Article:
Habitat

In Minnesota, B. discoidea seems to occur in a wide range of wetlands, such as marshes, wet meadow/carr, pond margins, and riverine sloughs. However, due to its scarcity, there are thought to be specific habitat requirements that are yet unknown. Seasonal fluctuations in water levels may be an important characteristic of suitable habitat, while strong currents or wave action could be counter indicative. Microsites where this species has been seen (growing) include on mossy and partly submerged logs or stumps. Beaver-created habitats may be important to this species, though there are currently too few records to know for sure.

  Biology / Life History

The flowers of B. discoidea attract flying insects (nectaries are clearly visible in the flowers). And yet, flowers in the lateral heads are typically cleistogamous, meaning that they are always self-pollinated. The central heads do have chasmogamous flowers, which are available to pollinating insects. However, even the chasmogamous flowers are often self-pollinated, which may be the cause of reportedly low levels of genetic variability within populations (Roberts 1983).

The fruits (achenes) of B. discoidea have barbed bristles, which are thought to catch in the fur or feathers of animals, thereby effecting dispersion. However, because of structural characteristics, the fruit of B. discoidea may depend more on water for dispersal. In fact, the seeds of B. discoidea can float on the surface of water for more than 6 months and still remain viable (Roberts 1983). The seeds typically germinate on woody debris and sediments left at the edge of lakes, streams, and ponds when water recedes. This may be more than coincidence. It is possible, or even likely, that B. discoidea depends on the annual cycle of rising and receding water to maintain populations.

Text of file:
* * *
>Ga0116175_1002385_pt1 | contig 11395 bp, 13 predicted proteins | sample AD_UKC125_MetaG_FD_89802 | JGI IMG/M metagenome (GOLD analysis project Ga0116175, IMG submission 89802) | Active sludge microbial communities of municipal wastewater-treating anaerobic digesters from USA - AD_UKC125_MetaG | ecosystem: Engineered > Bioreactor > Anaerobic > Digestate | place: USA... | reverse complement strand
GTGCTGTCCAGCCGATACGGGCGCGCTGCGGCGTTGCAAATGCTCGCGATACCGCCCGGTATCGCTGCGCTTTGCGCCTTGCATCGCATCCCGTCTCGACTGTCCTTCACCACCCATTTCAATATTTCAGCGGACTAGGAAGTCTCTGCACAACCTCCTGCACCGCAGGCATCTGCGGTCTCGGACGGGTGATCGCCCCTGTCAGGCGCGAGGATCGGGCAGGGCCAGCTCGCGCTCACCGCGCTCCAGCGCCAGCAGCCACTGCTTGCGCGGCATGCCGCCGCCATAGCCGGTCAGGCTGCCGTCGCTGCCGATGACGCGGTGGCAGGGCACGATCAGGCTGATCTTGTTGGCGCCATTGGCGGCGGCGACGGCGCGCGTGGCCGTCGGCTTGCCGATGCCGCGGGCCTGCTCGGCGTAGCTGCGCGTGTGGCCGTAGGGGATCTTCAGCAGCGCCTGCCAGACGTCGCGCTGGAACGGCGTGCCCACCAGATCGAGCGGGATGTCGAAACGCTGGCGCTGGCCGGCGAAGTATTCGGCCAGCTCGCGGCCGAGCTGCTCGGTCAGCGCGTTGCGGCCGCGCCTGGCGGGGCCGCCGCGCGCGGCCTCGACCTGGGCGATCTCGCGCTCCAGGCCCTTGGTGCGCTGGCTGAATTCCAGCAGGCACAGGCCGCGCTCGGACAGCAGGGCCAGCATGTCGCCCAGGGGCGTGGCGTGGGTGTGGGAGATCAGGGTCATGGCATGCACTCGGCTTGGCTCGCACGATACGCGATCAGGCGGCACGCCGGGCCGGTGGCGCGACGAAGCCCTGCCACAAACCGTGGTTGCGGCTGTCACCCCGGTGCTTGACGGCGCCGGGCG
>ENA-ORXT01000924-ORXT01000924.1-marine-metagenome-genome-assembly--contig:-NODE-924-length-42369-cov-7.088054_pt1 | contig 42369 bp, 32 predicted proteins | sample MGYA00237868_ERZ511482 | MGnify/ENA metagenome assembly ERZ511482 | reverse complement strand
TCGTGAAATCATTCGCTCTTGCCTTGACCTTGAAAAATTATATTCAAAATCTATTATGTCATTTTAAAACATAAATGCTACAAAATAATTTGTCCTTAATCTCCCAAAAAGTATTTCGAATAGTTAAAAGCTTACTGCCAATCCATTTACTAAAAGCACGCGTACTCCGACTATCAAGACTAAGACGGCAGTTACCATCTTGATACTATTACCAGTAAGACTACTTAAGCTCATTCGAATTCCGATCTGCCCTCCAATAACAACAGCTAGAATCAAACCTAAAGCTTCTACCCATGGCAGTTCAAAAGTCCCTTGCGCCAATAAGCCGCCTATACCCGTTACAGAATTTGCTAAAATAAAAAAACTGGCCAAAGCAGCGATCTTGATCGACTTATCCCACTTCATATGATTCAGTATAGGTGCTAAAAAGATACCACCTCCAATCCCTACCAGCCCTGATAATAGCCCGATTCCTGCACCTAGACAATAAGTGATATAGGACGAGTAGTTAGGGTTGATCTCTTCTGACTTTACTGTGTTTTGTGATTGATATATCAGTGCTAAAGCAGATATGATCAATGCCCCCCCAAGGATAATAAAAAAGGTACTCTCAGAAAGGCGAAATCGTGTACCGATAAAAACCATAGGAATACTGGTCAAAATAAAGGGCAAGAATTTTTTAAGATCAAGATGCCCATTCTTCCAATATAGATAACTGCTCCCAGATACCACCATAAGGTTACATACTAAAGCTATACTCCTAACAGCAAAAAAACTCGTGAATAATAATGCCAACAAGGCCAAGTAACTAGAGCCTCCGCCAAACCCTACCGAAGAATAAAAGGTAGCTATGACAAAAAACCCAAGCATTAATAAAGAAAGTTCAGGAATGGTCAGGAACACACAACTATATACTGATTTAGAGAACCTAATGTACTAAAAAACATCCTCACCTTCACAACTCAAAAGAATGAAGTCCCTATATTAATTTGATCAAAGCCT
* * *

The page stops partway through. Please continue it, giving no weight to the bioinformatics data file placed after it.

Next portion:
Conservation / Management

This species bears more than a superficial resemblance to two common species of Bidens, so it is possible that non-discriminating floristic surveys have overlooked it in the past. This is most likely true in Mississippi River habitats, south of the Twin Cities. There are recent records of B. discoidea from the Mississippi River in Wisconsin, Iowa, and Illinois, however, none from Minnesota since 1926. There is no obvious reason that a thorough plant survey of the river would not turn up new records of B. discoidea for Minnesota. This is a pattern seen with other river species and should provide an impetus to conduct a serious and highly directed plant survey of the Minnesota portion of the Mississippi River. Until such a survey has been completed, it will be difficult to make meaningful management or conservation recommendations.